“That’s a very tenuous foundation for the principle of non-discrimination against Jewish students,” said Rotenberg. “We need to codify in regulation these letters and public statements and the Trump executive order, which can be rescinded by a president at any moment.” 

The 2019 Trump executive order also stated the federal agencies enforcing Title VI should consider the International Holocaust Remembrance Alliance (IHRA) working definition of antisemitism, which has been embraced by wide swaths of the Jewish community but is viewed skeptically by some progressives for its acknowledgment that some critiques of Israel can be antisemitic. 

“Agencies enforcing Title VI must consider IHRA’s working definition of antisemitism,” Herbie Ziskend, the White House deputy communications director, told Jewish Insider on Wednesday. Some letters from Jewish alumni at prominent universities, including Yale and Harvard, have called on university administrators to formally adopt the IHRA definition.

But some advocates who generally support the use of the IHRA definition argue that now is not the right time for a high-level conversation about definitions.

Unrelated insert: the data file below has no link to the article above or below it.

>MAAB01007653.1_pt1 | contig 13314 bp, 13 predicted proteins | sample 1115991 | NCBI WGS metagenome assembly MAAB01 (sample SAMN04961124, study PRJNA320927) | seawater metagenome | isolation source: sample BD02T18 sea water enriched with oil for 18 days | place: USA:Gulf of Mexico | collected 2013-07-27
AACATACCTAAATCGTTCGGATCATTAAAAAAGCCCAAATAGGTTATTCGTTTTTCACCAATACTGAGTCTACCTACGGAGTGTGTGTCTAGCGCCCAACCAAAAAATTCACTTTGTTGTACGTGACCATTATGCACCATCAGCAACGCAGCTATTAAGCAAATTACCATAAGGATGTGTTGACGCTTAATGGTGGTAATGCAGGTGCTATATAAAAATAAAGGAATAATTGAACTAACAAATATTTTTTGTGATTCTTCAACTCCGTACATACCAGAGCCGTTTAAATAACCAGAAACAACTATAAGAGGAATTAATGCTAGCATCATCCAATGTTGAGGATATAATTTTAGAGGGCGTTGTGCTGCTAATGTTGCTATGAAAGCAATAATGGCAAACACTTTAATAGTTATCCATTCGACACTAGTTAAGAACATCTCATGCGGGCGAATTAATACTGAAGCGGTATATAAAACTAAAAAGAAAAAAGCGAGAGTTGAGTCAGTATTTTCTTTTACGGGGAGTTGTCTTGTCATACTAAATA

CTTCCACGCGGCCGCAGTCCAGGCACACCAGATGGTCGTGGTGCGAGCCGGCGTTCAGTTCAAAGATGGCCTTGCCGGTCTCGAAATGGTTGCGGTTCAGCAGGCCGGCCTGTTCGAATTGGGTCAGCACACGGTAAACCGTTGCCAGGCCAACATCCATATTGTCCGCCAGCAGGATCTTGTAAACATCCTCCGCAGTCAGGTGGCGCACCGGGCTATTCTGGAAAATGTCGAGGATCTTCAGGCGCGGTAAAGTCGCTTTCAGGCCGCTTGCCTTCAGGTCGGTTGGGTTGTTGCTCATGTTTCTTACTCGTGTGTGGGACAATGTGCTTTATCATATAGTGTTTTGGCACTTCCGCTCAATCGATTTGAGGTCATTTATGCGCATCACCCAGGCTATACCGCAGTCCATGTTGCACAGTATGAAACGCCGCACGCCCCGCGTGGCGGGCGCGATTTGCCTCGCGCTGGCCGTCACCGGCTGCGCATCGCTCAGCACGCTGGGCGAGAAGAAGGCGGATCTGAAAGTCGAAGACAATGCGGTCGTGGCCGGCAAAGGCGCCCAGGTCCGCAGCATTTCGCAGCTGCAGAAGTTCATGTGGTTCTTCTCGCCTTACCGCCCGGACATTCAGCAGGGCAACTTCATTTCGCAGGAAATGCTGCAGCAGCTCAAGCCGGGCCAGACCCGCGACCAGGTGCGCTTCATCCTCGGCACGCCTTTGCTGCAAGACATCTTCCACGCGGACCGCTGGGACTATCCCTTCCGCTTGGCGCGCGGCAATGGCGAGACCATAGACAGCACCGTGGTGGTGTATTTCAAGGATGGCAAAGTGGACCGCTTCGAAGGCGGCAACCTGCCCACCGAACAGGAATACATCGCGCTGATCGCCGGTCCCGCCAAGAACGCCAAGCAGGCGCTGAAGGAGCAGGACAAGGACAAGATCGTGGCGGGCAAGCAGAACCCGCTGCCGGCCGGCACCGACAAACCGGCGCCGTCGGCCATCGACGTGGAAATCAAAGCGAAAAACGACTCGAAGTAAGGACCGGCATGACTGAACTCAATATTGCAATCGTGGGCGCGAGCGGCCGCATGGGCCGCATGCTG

“Adoption of the IHRA definition by itself does not change the campus climate for Jewish students,” said Rotenberg. “The day after a president or a chancellor adopts the IHRA definition, Jewish students do not experience a better campus climate. What actually needs to happen is the adoption of a set of policies, procedures and academic offerings.” 

Rotenberg, who previously served as the general counsel at the University of Minnesota and at Johns Hopkins University, also called for the Education Department to send a so-called “Dear Colleague” letter “that is focused on the spike in antisemitism in K-12 and higher-ed spaces,” he said. “As a former general counsel, I read those enforcement letters from OCR very, very carefully.” A White House spokesperson did not respond to a request for comment.

Of course, university administrators also have it within their own capacity to act against antisemitism — before the federal government gets involved.

“One thing that ADL is recommending above and beyond Title VI is just to think very proactively right now,” Feinman said, “about the steps that [universities] can take to create safe and inclusive learning environments for all students, including Jewish students.”

Subscribe now to
the Daily Kickoff

The politics and business news you need to stay up to date, delivered each morning in a must-read newsletter.